Underwater Multispectral Reef Classification


While HySpeed Computing’s focus is typically on remote sensing applications that view the Earth’s surface from high above, sometimes our expertise is translated to a much closer perspective. We recently partnered with scientists at the Universidad Nacional Autónoma de México (UNAM) to help develop innovative new techniques for underwater multispectral imaging of coral reefs.

Embracing the notion that “you can’t manage what you don’t measure”, scientists currently use a wide variety of different techniques to document the health and distribution of the world’s coral reefs. From the imaging side, this includes a range of techniques from underwater photography and video surveys to overhead drones, airplanes, and satellites.

No matter the platform, a key ingredient for efficient large-scale analysis is the development and use of automated, or at least semi-automated, image processing applications. By minimizing the need for hands-on manual analysis, which is both time consuming and prone to bias, automation allows images to be analyzed in significantly greater volume and with higher consistency. This in turn provides a foundation for routine widespread mapping and monitoring of coral reef ecosystems.

With that thought in mind, Dr. Garza-Pérez and his colleagues at UNAM have been working on new techniques for automating the classification of different reef components in underwater imagery. The objective is to develop image-based methods for rapidly quantifying the amount of coral, algae, sponges, and sand within a given area. Rather than relying on standard RGB photos, however, like those obtained by our smartphones, the UNAM scientists are taking advantage of the greater number of spectral bands in multispectral imagery to improve the classification process.

The sensor being used in UNAM’s research is a MicaSense RedEdge-M, which measures five narrow spectral bands: blue, green, red, red edge, and near-infrared. More commonly utilized in airborne drone applications over agricultural fields, here the sensor is deployed within a custom underwater housing and paired with a set of LED underwater video lights to enable image acquisition in the ocean environment.

Analyzing the images acquired by this sensor requires a series of processing steps, from image-by-image calibration and alignment to multi-image orthomosaic construction and classification. As with satellite and airborne data, photogrammetric and remote sensing techniques provide a foundation for performing each of these steps.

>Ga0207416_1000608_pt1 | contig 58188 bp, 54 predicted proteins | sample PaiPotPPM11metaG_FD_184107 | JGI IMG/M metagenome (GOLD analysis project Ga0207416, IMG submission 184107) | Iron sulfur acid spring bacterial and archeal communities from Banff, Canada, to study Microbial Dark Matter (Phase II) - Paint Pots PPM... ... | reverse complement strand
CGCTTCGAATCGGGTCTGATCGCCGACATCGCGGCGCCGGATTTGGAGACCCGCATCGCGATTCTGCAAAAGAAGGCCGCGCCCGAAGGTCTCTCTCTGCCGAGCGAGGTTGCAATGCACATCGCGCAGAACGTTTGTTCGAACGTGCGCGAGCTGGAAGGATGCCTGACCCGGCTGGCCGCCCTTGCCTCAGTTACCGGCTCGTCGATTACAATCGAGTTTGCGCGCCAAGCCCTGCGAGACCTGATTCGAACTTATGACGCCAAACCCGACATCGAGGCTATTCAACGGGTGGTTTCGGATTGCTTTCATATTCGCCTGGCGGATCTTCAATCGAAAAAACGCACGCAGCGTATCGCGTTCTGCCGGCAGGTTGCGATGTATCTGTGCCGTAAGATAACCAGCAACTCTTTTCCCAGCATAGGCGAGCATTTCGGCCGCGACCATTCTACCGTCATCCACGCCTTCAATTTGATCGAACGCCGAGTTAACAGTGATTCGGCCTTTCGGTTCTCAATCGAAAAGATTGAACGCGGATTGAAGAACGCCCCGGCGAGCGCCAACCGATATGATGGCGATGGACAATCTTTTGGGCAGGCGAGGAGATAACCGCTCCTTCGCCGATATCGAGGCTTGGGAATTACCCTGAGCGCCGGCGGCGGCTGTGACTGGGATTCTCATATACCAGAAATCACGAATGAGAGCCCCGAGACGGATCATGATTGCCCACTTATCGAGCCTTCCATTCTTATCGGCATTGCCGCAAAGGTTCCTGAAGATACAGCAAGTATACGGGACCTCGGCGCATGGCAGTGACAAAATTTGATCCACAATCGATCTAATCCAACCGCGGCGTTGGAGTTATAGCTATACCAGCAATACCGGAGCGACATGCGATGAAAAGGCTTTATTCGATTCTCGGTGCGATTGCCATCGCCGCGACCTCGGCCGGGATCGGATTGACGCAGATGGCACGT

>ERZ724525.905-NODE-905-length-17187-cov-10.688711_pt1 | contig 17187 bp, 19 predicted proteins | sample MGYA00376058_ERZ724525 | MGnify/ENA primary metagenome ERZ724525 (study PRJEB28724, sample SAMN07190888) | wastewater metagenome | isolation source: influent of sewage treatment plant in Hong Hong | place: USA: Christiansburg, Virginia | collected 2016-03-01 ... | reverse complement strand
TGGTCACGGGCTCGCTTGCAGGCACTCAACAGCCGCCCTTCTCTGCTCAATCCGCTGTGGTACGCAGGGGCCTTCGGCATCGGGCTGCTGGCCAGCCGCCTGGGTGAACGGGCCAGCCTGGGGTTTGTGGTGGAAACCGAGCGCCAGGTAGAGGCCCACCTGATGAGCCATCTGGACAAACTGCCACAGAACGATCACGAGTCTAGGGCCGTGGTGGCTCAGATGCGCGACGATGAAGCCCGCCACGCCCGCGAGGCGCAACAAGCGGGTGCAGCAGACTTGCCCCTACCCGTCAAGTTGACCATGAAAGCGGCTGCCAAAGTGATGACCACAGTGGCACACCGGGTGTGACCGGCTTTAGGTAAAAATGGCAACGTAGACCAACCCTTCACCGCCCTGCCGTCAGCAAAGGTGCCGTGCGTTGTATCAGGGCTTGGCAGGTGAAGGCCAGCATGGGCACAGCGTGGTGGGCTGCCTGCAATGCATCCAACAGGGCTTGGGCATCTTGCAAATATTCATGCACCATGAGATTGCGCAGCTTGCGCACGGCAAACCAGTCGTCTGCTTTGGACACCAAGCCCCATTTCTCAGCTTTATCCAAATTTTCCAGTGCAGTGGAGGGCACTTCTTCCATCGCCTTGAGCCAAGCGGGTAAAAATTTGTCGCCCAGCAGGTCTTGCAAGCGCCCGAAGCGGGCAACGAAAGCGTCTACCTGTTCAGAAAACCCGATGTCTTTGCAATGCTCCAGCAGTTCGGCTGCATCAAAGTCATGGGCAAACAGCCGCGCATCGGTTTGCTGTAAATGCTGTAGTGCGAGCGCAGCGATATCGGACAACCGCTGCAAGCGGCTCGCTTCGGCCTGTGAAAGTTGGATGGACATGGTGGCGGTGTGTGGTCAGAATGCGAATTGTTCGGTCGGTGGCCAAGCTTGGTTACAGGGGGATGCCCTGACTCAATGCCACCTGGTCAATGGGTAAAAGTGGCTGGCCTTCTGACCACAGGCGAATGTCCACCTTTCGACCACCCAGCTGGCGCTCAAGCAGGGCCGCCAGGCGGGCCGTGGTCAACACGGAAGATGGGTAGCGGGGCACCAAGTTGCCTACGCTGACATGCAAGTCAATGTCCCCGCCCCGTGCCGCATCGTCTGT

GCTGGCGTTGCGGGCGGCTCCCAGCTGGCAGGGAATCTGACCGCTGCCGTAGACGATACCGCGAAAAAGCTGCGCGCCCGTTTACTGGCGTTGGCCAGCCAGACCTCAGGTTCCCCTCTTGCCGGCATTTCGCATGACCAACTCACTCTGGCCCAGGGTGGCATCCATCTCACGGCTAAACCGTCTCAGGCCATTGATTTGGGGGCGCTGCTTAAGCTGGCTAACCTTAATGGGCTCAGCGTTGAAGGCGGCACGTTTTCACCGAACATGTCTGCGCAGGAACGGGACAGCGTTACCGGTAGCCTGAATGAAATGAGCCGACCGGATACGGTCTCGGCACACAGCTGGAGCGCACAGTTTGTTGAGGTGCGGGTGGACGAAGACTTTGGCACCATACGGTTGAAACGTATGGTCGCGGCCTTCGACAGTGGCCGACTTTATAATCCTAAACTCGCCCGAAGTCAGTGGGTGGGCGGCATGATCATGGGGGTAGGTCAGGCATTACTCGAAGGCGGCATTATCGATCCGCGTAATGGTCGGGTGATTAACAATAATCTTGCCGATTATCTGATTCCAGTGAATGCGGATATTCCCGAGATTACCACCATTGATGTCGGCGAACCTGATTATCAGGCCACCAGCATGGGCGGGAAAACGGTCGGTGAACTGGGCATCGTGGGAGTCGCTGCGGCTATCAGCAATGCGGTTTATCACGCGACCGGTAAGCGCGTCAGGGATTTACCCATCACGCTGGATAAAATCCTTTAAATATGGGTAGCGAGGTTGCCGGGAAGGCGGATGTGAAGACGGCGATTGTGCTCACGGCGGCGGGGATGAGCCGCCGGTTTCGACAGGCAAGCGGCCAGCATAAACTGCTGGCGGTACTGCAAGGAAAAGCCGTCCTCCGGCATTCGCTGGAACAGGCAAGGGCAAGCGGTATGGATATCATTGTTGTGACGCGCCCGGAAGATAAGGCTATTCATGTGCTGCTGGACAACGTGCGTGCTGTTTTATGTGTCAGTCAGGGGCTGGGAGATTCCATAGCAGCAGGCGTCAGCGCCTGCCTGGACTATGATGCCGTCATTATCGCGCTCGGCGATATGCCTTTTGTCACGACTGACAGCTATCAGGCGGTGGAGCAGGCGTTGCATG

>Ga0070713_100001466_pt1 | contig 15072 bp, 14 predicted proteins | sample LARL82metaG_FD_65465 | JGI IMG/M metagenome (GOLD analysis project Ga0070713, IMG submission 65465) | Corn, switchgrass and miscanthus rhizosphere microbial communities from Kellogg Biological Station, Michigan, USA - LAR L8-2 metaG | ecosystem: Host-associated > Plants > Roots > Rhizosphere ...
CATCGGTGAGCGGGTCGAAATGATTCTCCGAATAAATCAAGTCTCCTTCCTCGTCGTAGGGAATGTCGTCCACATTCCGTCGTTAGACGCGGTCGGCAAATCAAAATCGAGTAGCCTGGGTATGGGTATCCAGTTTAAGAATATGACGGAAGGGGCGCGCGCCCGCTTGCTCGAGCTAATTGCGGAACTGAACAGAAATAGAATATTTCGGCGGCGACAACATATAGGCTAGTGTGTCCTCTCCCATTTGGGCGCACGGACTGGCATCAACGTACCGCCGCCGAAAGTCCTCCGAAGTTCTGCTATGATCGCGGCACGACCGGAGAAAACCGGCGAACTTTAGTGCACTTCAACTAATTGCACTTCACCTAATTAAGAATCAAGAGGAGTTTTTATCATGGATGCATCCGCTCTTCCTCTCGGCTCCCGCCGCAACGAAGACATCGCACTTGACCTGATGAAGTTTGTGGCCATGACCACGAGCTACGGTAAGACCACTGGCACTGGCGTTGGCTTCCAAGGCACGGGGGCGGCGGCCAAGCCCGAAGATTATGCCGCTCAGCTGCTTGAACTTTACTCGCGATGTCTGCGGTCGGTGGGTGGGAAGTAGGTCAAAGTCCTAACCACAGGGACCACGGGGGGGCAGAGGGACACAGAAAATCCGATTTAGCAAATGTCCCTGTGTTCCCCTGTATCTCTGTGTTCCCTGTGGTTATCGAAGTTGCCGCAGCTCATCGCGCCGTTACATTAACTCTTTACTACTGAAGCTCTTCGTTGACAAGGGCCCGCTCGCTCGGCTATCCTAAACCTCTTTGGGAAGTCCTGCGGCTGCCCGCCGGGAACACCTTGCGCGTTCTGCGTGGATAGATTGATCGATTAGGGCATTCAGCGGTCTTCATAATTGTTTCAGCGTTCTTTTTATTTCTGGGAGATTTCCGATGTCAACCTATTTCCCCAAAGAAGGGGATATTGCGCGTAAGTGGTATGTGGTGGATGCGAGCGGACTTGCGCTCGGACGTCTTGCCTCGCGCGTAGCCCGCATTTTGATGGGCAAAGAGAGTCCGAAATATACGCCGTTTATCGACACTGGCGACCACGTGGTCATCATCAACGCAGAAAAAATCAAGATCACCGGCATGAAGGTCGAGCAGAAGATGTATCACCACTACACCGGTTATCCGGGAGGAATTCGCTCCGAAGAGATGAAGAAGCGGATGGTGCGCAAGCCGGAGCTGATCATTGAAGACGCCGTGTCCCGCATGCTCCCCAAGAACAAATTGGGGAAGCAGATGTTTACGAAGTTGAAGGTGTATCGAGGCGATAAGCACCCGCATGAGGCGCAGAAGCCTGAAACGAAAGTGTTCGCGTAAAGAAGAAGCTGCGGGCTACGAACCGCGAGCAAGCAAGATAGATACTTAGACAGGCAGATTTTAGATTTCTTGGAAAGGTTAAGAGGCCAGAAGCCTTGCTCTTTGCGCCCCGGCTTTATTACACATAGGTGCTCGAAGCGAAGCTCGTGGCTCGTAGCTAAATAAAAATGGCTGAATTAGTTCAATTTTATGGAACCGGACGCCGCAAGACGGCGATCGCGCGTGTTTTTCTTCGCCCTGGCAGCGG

As an example, here we highlight the need for spatially aligning the individual spectral bands within each image. Rather than using a single central lens to acquire images, the MicaSense RedEdge-M employs a collection of five lenses spaced equally about the face of the instrument, where each lens acquires an independent image for each spectral band. When working with this sensor at close range – the reef images are acquired just 0.5m from the seafloor – the spacing between the lenses results in offsets between the individual images for each spectral band. And because the seafloor is not flat, but rather a complex three-dimensional surface, these offsets are not uniform between or within the different bands. As a result, the recorded bands for each image are not aligned with one another.

To help address this issue, HySpeed Computing developed an automated workflow within ENVI/IDL – an industry leading remote sensing software package - to evaluate different image alignment algorithms. Included were the ability to automatically generate and filter tie points between the different bands, align the bands using the resulting tie points, subset the resulting multi-band image to just the overlapping area, and update the image metadata. By testing different methods for generating the tie points and image alignments, we were able to identify an optimal combination of algorithms for automatically aligning the underwater MicaSense images.

While this solution was developed specifically for the UNAM coral reef application, a similar version of the same workflow was also utilized for aligning and analyzing images from greenhouses for monitoring the development and health of plant growth. Thus, as with many other image analysis techniques, this is a good example where one approach can often be applied to multiple applications.

In the UNAM project, once the bands were aligned within each image, multiple images could then be mosaiced together for a given reef area. With this mosaic completed, researchers could then focus on their main objective – developing classification techniques to delineate the different reef components in that area.

To learn more about the research being performed by Dr. Garza-Pérez and his colleagues, please check out their recent publication in Remote Sensing:


Garza-Pérez, J.R. Barrón-Coronel, F. Coral Reef Benthos Classification Using Data from a Short-Range Multispectral Sensor. Remote Sens. 2022, 14, 5782. https://doi.org/10.3390/rs14225782

images: Garza-Pérez/UNAM